Two recent developments, the National HIV/AIDS Strategy (NHAS) and the Patient Protection and Affordable Care Act of 2010 (ACA), should improve health care for women including advancing HIV/AIDS prevention and treatment.
The National HIV/AIDS Strategy, released in July 2010, details several actions that are needed to effectively address HIV/AIDS in women. The NHAS has three main goals: 1) decrease new infections, 2) improve health outcomes and access to care, and 3) reduce health disparities associated with HIV/AIDS.  Among the actions outlined in the National Strategy call for increasing the number of HIV clinical care providers as well as support services for women. 
The Patient Protection and Affordable Care Actwhich passed in March 2010 is expanding health insurance coverage to an estimated 32 million Americans, over half of whom are women.  Under the ACA, insurance companies are prohibited from charging women more than men for premiums and they cannot deny coverage for pre-existing conditions including HIV/AIDS.  Health insurance must -- with no cost sharing -- cover certain preventive services to improve women's health, including free testing and counseling for HIV, sexually-transmitted infections, and intimate partner violence.  It is estimated that these ACA preventive services will benefit approximately 45 million women,  while also resulting in an additional 466,153 HIV tests done nationally by 2017.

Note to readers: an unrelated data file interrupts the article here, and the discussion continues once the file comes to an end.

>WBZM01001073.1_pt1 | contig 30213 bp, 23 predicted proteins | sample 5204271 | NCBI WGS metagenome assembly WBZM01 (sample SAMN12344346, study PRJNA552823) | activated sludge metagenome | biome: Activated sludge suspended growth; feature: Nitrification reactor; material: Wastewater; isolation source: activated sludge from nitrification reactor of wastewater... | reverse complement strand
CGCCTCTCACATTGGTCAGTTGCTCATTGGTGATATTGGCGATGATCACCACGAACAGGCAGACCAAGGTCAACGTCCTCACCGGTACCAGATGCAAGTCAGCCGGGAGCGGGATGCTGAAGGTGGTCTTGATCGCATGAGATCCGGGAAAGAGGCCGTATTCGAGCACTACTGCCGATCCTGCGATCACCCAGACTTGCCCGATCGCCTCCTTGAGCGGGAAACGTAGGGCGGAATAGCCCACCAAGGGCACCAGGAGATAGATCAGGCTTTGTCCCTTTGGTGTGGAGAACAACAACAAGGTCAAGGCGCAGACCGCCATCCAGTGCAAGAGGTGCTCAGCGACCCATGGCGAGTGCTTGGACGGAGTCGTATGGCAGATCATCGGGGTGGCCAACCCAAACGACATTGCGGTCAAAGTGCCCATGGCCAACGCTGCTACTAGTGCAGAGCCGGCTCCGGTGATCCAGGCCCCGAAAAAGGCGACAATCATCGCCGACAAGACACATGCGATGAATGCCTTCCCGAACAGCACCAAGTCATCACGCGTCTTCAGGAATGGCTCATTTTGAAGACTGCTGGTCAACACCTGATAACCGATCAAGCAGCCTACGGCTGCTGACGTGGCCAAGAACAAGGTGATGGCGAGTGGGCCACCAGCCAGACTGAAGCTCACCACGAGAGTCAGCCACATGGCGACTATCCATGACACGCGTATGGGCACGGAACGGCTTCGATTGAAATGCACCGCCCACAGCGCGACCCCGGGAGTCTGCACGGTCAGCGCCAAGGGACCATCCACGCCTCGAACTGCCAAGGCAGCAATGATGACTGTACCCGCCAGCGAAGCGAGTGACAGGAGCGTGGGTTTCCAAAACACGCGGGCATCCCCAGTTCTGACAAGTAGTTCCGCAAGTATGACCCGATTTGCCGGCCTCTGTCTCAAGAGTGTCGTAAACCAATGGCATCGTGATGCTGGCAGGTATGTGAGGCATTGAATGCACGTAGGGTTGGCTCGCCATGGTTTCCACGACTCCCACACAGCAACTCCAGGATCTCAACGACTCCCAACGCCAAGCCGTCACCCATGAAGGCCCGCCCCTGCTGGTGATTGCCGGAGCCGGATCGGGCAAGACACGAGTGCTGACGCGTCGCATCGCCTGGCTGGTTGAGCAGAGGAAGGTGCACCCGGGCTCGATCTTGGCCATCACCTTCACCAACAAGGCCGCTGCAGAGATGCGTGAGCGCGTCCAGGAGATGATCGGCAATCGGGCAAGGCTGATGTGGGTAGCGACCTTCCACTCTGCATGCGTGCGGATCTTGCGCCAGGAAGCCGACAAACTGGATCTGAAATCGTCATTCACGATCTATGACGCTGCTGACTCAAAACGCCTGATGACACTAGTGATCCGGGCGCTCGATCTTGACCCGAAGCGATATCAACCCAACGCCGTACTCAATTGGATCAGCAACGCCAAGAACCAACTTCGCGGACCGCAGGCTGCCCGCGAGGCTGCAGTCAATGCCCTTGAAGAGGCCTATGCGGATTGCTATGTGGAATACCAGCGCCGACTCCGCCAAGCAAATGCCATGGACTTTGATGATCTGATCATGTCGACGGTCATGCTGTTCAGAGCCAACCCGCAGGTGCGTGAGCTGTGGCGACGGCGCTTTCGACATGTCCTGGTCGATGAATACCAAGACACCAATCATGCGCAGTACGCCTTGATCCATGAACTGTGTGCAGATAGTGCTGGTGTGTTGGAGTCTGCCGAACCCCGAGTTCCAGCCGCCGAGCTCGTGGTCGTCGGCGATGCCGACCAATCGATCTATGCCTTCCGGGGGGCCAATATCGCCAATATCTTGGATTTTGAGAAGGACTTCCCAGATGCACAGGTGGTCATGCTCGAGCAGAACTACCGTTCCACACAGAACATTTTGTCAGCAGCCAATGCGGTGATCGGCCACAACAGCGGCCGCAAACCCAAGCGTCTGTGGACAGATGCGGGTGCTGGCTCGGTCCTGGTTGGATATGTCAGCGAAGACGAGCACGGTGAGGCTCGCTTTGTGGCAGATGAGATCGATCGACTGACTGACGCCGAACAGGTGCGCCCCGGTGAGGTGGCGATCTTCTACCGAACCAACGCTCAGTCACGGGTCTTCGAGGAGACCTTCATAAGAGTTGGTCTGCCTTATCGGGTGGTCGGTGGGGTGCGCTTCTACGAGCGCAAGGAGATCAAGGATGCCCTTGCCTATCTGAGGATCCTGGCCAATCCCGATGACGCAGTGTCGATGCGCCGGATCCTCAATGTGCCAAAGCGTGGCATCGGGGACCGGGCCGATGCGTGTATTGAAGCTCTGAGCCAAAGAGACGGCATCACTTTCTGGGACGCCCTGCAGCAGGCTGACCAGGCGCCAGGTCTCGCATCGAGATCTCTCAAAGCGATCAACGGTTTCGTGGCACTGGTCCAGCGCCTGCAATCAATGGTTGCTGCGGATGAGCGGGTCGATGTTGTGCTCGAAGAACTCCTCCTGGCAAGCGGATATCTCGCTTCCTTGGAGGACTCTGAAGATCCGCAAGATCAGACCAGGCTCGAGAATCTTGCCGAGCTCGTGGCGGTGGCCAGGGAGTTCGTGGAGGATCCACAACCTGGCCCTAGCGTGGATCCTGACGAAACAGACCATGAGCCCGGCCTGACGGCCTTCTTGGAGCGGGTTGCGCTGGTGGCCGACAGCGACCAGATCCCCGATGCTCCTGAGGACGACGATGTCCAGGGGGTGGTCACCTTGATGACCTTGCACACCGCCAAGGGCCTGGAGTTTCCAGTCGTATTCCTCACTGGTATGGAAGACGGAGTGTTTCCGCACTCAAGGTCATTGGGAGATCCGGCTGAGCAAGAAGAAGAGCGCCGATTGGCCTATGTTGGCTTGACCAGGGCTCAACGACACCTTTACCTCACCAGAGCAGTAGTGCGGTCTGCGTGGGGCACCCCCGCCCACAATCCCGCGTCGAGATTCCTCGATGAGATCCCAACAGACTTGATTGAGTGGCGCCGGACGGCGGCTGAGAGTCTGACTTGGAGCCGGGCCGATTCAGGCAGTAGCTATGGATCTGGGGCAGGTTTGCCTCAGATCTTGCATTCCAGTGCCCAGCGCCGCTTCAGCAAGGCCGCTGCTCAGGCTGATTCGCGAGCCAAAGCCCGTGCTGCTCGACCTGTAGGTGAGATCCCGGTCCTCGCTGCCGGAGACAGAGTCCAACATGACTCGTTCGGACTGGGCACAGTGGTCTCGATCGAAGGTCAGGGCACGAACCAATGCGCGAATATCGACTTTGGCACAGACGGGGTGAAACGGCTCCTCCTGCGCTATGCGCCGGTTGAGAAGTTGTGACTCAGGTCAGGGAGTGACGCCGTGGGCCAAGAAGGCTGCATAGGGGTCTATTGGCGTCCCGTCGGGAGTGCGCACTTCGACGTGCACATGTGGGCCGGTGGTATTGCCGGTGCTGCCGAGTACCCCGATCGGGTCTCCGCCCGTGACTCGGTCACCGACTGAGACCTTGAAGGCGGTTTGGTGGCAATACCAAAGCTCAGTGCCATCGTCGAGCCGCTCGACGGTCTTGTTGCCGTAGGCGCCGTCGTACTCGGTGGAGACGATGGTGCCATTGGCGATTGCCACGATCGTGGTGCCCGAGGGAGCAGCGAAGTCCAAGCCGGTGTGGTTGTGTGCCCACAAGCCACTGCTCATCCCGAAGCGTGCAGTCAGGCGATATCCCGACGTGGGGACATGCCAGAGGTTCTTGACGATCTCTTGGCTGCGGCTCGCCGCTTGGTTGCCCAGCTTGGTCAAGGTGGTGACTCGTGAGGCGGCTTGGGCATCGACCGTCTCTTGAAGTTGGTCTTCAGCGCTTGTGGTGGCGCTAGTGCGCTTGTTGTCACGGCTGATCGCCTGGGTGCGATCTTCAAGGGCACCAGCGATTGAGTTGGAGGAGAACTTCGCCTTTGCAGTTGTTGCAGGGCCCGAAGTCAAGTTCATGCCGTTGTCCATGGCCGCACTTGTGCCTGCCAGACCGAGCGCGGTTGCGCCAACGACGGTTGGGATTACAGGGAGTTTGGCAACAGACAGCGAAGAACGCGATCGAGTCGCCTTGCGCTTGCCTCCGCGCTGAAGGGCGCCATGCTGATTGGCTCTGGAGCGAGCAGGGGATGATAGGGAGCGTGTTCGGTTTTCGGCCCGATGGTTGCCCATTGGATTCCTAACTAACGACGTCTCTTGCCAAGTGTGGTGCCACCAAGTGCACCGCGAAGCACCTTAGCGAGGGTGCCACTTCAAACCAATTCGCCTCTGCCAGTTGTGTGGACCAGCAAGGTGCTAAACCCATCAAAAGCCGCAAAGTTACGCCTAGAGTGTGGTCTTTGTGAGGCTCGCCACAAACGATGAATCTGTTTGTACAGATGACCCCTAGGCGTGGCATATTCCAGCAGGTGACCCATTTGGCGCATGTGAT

Additionally, efforts are needed to ensure that insurance companies participating in the ACA cover at an affordable cost the lifesaving medications and other technologies that women need to treat and prevent HIV infection.